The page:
Tim Lincecum was once the best pitcher on the planet. Over the last year-plus, he’s suddenly become one of the worst. He’s 12-17 with a 5.10 ERA over his last 40 starts since the beginning of last year. Over his last 227.2 innings, he’s struck out 235 hitters, but he’s also walked 110. On a pitch-to-pitch basis, he seems to have no idea where the ball is going to to.
Matt Cain takes the ball on Friday night coming off his best start of the year. However, his 5.57 ERA and the nine home runs he’s allowed in seven starts remain a cause for concern.
Madison Bumgarner (2.31 ERA) has been the staff ace and Barry Zito has a 0.55 ERA in five home starts. Unfortunately, he’s allowed 15 runs in just 6.1 innings on the road this year.
If Vogelsong, Lincecum and Cain can’t get their ERA’s under 4.00, and if Zito can’t get anyone out on the road, it’s hard to imagine the Giants offense being good enough to carry the squad back to the playoffs. The team’s .706 OPS is just 20th. They’re averaging a respectable 4.3 runs per game in large part because they’re hitting .277 with runners in scoring position. If that clutch hitting keeps up, perhaps the Giants can hold onto first place in the NL West despite the struggles of the rotation.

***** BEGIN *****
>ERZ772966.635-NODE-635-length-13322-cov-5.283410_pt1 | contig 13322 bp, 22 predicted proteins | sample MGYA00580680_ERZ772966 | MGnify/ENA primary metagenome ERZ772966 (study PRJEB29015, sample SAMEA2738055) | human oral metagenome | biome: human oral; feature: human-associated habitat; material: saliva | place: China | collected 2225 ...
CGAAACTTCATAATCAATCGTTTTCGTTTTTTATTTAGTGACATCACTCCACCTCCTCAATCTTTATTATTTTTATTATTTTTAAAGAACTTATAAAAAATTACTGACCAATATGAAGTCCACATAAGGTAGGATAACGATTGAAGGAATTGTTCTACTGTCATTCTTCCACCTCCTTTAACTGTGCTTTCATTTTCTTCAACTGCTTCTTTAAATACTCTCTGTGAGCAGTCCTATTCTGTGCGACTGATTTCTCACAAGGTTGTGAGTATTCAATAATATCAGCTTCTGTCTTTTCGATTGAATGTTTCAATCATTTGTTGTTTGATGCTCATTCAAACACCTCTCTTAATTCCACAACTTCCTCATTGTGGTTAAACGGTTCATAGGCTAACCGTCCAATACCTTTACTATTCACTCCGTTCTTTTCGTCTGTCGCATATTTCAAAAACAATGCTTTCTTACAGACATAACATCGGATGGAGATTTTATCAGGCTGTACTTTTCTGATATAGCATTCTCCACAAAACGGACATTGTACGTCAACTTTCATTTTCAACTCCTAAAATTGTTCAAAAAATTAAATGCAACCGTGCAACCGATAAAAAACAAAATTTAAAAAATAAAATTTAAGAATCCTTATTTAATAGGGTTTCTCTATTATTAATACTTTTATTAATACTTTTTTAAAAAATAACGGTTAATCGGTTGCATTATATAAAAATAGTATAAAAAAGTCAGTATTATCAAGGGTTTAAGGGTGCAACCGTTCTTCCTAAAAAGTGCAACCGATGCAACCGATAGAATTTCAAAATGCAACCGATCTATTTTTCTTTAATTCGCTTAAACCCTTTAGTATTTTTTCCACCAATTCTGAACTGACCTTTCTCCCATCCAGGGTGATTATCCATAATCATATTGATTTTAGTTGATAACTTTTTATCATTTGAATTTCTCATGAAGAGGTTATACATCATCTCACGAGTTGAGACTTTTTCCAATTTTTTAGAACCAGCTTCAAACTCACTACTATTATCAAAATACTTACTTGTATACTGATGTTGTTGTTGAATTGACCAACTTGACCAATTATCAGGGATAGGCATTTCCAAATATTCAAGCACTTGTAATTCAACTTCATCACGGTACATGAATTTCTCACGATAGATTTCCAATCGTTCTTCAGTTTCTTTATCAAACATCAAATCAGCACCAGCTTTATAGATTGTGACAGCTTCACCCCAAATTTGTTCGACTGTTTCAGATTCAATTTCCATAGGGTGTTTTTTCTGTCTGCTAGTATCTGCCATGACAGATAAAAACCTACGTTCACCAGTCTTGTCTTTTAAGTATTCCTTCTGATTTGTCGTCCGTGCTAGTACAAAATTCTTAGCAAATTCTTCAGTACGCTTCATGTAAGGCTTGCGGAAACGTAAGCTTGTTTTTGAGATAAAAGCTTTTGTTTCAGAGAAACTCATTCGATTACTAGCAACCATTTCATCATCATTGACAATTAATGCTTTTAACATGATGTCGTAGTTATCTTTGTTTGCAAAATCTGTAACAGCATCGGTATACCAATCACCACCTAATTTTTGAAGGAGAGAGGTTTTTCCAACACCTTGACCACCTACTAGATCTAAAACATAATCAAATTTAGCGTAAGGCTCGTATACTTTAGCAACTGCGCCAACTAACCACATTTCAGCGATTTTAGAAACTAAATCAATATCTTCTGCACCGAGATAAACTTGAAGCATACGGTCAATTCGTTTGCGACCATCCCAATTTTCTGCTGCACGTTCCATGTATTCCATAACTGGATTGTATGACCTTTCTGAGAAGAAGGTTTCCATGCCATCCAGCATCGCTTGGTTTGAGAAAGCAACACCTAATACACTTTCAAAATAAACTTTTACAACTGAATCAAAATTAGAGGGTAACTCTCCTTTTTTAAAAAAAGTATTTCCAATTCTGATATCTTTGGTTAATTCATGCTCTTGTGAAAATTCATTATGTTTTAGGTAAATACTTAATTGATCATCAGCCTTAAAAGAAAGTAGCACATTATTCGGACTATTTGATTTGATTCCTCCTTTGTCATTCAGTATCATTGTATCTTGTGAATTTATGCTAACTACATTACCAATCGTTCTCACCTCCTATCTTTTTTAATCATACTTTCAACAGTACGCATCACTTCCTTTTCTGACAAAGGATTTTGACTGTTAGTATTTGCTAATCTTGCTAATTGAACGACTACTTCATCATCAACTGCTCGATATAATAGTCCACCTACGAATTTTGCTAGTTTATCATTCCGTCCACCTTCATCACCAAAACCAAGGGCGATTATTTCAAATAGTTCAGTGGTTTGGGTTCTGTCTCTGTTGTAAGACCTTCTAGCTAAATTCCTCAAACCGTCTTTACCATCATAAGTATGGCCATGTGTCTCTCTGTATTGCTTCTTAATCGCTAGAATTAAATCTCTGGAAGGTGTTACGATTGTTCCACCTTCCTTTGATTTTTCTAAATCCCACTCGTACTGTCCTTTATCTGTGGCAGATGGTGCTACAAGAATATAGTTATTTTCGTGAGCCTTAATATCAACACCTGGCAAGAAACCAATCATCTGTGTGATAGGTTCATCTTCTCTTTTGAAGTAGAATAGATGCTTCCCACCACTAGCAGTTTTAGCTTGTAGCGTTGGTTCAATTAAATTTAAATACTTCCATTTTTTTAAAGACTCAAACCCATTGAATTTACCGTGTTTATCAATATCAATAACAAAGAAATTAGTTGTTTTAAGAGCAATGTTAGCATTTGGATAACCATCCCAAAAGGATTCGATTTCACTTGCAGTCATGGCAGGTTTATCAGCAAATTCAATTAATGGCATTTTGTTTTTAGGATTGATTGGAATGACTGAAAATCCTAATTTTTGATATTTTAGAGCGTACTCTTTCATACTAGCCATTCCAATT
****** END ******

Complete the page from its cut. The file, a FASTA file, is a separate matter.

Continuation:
Yet right now, when I read the box scores and look at the other teams in the National League, I can’t help but think that the Giants lack talent. They need more production from the rotation, first base, left field, and center field—where Angel Pagan is hitting just .262/.317/.349 while playing questionable-looking defense for a speed-and-defense player. Right now, that doesn’t look like $40 million well-spent for the Giants.
Even though Brian Sabean‘s troops were in first place at the 2011 trading deadline, he needed a middle-of-the-order bat, a center fielder, a second baseman, a shortstop, and a catcher. He got Beltran and Keppinger, but couldn’t get the shortstop, center fielder, and catcher he needed, because no general manager can do that much at one trading deadline. If a team has sprung that many leaks, no amount of wheeling and dealing is going to do the trick.
If the trade deadline were tomorrow, Sabean would need help in the rotation, in left field, and at first base if Belt isn’t going to start hitting. Things are not nearly as dire as they were in retrospect two years ago, but there’s no question that the Giants have holes on this roster.
Sabean preached patience with Belt, Vogelsong, and the rotation on his KNBR radio show this past week. The season is only 35 games old, and Sabean has every right to call for patience as the game’s longest tenured GM and the architect for two championship teams.
The Braves came to town and pounded Vogelsong and the Giants on Thursday night. If the Giants continue to flunk this weekend’s report card series against Atlanta, perhaps Sabean will suddenly find himself feeling less patient.